View details for DOI 10.1016/j.jmb.2006.03.003
View details for Web of Science ID 000237689600008
View details for PubMedID 16580685
Specific recognition of HIV TAR RNA by the dsRNA binding domains (dsRBD1-dsRBD2) of PKR
JOURNAL OF MOLECULAR BIOLOGY
2006; 358 (2): 430-442
PKR (double-stranded RNA-dependent protein kinase) is an important component of host defense to virus infection. Binding of dsRNA to two dsRBDs (double-stranded RNA binding domains) of PKR modulates its own kinase activation. How structural features of natural target RNAs, such as bulges and loops, have an effect on the binding to two dsRBDs of PKR still remains unclear. By using ITC and NMR, we show here that both the bulge and loop of TAR RNA are necessary for the high affinity binding to dsRBD1-dsRBD2 of PKR with 1:1 stoichiometry. The binding site for the dsRBD1-dsRBD2 spans from upper bulge to lower stem of the TAR RNA, based on chemical shift mapping. The backbone resonances in the 40 kDa TAR.dsRBD1-dsRBD2 were assigned. NMR chemical shift perturbation data suggest that the beta1-beta2 loop of the dsRBD1 interacts with the TAR RNA, whereas that of the dsRBD2 is less involved in the TAR RNA recognition. In addition, the residues of the interdomain linker between the dsRBD1 and the dsRBD2 also show large chemical perturbations indicating that the linker is involved in the recognition of TAR RNA. The results presented here provide the biophysical and spectroscopic basis for high-resolution structural studies, and show how local RNA structural features modulate recognition by dsRBDs.
View details for DOI 10.1016/j.jmb.2006.01.099
View details for Web of Science ID 000237149600009
View details for PubMedID 16516925
Testing electrostatic complementarity in enzyme catalysis: Hydrogen bonding in the ketosteroid isomerase oxyanion hole
2006; 4 (4): 501-519
A longstanding proposal in enzymology is that enzymes are electrostatically and geometrically complementary to the transition states of the reactions they catalyze and that this complementarity contributes to catalysis. Experimental evaluation of this contribution, however, has been difficult. We have systematically dissected the potential contribution to catalysis from electrostatic complementarity in ketosteroid isomerase. Phenolates, analogs of the transition state and reaction intermediate, bind and accept two hydrogen bonds in an active site oxyanion hole. The binding of substituted phenolates of constant molecular shape but increasing pK(a) models the charge accumulation in the oxyanion hole during the enzymatic reaction. As charge localization increases, the NMR chemical shifts of protons involved in oxyanion hole hydrogen bonds increase by 0.50-0.76 ppm/pK(a) unit, suggesting a bond shortening of 0.02 A/pK(a) unit. Nevertheless, there is little change in binding affinity across a series of substituted phenolates (DeltaDeltaG = -0.2 kcal/mol/pK(a) unit). The small effect of increased charge localization on affinity occurs despite the shortening of the hydrogen bonds and a large favorable change in binding enthalpy (DeltaDeltaH = -2.0 kcal/mol/pK(a) unit). This shallow dependence of binding affinity suggests that electrostatic complementarity in the oxyanion hole makes at most a modest contribution to catalysis of 300-fold. We propose that geometrical complementarity between the oxyanion hole hydrogen-bond donors and the transition state oxyanion provides a significant catalytic contribution, and suggest that KSI, like other enzymes, achieves its catalytic prowess through a combination of modest contributions from several mechanisms rather than from a single dominant contribution.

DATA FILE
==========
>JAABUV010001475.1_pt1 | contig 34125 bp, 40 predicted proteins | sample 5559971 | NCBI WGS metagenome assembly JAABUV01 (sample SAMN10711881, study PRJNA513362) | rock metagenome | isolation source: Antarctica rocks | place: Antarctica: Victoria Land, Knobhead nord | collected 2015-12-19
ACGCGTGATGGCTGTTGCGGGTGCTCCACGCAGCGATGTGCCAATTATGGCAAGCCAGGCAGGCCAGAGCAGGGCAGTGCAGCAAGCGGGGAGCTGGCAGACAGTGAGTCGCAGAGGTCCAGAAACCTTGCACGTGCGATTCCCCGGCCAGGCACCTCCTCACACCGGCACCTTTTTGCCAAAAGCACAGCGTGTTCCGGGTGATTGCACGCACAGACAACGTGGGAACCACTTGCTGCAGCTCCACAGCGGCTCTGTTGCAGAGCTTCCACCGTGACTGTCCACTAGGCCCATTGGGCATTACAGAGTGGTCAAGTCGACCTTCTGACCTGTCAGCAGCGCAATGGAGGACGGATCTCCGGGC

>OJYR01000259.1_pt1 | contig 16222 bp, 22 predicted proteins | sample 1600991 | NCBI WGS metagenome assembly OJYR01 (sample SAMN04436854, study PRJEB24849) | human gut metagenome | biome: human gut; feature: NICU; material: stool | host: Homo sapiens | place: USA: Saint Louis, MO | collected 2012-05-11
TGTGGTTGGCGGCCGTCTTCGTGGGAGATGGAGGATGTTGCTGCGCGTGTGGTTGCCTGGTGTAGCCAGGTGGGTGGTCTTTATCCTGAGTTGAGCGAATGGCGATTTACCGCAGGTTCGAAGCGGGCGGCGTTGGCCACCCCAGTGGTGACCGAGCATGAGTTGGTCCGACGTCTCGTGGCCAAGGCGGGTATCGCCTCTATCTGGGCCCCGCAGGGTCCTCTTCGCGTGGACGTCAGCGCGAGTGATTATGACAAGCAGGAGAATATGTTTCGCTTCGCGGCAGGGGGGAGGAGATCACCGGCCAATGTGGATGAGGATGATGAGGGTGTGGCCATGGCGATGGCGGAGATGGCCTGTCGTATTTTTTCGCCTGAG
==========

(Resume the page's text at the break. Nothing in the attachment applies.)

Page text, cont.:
View details for DOI 10.1371/journal.pbio.0040099
View details for Web of Science ID 000237066500005
View details for PubMedID 16602823
View details for PubMedCentralID PMC1413570
High-level bacterial secretion of single-chain alpha beta T-cell receptors
JOURNAL OF IMMUNOLOGICAL METHODS
2005; 306 (1-2): 51-67
While numerous antibody-antigen systems have been structurally characterized, studies of structurally analogous T-cell receptor MHC systems have lagged behind largely due to the lack of a general TCR expression system. Efforts to develop bacterial systems have resulted in low yields (< 0.5 mg/l) of active material which is prone to proteolysis and aggregation. Here we report a strategy to secrete folded, soluble single chain T-cell receptors (scTCR) in the Escherichia coli periplasm using three representative alphabeta TCRs (172.10, 1934.4/c19 and 2B4). Shake flask yields between 0.5 and 30 mg/l active, purified material were attained for all TCRs studied and found to depend on the introduction of solubility-increasing amino acid substitutions, skp chaperone co-expression and C-terminal fusion to a human kappa constant domain in the context of a tightly regulated expression vector. This system will greatly enable crystallographic, thermodynamic and other biophysical analyses of TCRs which require large quantities of homogeneous material.